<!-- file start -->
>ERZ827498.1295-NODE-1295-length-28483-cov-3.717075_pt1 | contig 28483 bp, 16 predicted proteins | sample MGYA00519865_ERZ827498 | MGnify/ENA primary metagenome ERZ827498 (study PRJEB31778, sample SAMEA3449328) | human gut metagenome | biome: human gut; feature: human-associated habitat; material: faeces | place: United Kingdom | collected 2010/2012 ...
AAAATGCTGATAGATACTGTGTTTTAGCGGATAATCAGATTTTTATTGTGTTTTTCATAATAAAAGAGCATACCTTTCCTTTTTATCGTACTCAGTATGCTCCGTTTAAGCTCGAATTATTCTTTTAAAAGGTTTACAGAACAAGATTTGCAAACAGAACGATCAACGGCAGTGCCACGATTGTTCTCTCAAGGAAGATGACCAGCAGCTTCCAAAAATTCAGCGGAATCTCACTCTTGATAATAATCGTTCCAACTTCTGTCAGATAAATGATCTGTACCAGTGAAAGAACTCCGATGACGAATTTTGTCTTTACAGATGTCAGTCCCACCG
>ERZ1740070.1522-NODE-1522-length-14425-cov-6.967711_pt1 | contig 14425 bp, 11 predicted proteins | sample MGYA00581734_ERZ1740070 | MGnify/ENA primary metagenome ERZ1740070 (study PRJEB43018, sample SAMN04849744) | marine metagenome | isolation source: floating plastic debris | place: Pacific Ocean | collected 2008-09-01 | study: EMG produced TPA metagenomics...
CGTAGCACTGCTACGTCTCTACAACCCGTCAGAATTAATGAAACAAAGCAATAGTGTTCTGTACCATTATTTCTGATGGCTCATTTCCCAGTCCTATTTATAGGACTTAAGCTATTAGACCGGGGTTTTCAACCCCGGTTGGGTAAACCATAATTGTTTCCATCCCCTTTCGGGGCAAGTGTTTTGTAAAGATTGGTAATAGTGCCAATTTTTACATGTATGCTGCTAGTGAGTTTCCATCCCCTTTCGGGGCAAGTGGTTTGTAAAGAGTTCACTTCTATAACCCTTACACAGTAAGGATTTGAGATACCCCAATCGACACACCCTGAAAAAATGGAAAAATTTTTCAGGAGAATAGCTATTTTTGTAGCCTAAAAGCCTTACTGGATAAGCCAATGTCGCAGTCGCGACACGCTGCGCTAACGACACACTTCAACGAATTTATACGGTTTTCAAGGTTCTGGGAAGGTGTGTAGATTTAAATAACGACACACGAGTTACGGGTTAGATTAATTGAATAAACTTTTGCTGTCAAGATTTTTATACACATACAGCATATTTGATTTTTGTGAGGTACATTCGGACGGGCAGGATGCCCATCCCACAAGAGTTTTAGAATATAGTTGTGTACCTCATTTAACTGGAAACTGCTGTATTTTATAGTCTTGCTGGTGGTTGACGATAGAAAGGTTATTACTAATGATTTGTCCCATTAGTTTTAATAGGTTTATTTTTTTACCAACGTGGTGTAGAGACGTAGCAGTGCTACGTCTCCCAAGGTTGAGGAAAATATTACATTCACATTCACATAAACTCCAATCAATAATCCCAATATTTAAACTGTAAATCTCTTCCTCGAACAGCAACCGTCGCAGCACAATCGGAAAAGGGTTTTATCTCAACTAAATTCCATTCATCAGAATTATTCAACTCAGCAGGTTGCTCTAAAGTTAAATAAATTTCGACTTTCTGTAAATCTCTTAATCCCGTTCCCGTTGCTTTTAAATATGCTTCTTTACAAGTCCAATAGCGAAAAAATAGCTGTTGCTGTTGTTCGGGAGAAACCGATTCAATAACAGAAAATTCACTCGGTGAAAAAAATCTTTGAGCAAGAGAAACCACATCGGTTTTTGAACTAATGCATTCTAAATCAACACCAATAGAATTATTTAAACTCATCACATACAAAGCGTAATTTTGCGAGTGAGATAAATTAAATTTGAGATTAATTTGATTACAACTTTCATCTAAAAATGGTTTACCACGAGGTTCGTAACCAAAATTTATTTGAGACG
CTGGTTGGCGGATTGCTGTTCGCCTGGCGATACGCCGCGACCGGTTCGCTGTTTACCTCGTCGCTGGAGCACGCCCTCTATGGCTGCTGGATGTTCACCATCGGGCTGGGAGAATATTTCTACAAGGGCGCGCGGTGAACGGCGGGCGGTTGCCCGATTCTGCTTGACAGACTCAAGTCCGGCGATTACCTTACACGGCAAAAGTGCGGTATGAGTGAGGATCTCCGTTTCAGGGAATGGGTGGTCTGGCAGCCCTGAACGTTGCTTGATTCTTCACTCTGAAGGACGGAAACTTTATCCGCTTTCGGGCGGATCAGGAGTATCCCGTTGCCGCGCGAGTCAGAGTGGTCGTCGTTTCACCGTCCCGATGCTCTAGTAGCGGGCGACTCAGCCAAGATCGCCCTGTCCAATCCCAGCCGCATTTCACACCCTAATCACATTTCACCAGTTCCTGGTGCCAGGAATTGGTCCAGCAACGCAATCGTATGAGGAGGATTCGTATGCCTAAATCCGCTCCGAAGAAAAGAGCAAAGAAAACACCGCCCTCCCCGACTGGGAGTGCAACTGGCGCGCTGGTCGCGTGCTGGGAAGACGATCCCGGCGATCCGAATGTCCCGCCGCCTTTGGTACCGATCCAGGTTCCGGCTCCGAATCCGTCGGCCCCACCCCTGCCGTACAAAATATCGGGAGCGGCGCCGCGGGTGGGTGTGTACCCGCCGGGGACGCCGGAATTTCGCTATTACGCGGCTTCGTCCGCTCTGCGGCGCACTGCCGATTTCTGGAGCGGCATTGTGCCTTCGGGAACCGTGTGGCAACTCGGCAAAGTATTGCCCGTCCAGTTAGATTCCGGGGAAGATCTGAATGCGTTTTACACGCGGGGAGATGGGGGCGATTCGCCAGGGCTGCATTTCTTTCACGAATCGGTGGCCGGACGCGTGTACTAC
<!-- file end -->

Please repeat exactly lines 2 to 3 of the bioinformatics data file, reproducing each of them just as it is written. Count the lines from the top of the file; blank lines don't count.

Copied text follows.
AAAATGCTGATAGATACTGTGTTTTAGCGGATAATCAGATTTTTATTGTGTTTTTCATAATAAAAGAGCATACCTTTCCTTTTTATCGTACTCAGTATGCTCCGTTTAAGCTCGAATTATTCTTTTAAAAGGTTTACAGAACAAGATTTGCAAACAGAACGATCAACGGCAGTGCCACGATTGTTCTCTCAAGGAAGATGACCAGCAGCTTCCAAAAATTCAGCGGAATCTCACTCTTGATAATAATCGTTCCAACTTCTGTCAGATAAATGATCTGTACCAGTGAAAGAACTCCGATGACGAATTTTGTCTTTACAGATGTCAGTCCCACCG
>ERZ1740070.1522-NODE-1522-length-14425-cov-6.967711_pt1 | contig 14425 bp, 11 predicted proteins | sample MGYA00581734_ERZ1740070 | MGnify/ENA primary metagenome ERZ1740070 (study PRJEB43018, sample SAMN04849744) | marine metagenome | isolation source: floating plastic debris | place: Pacific Ocean | collected 2008-09-01 | study: EMG produced TPA metagenomics...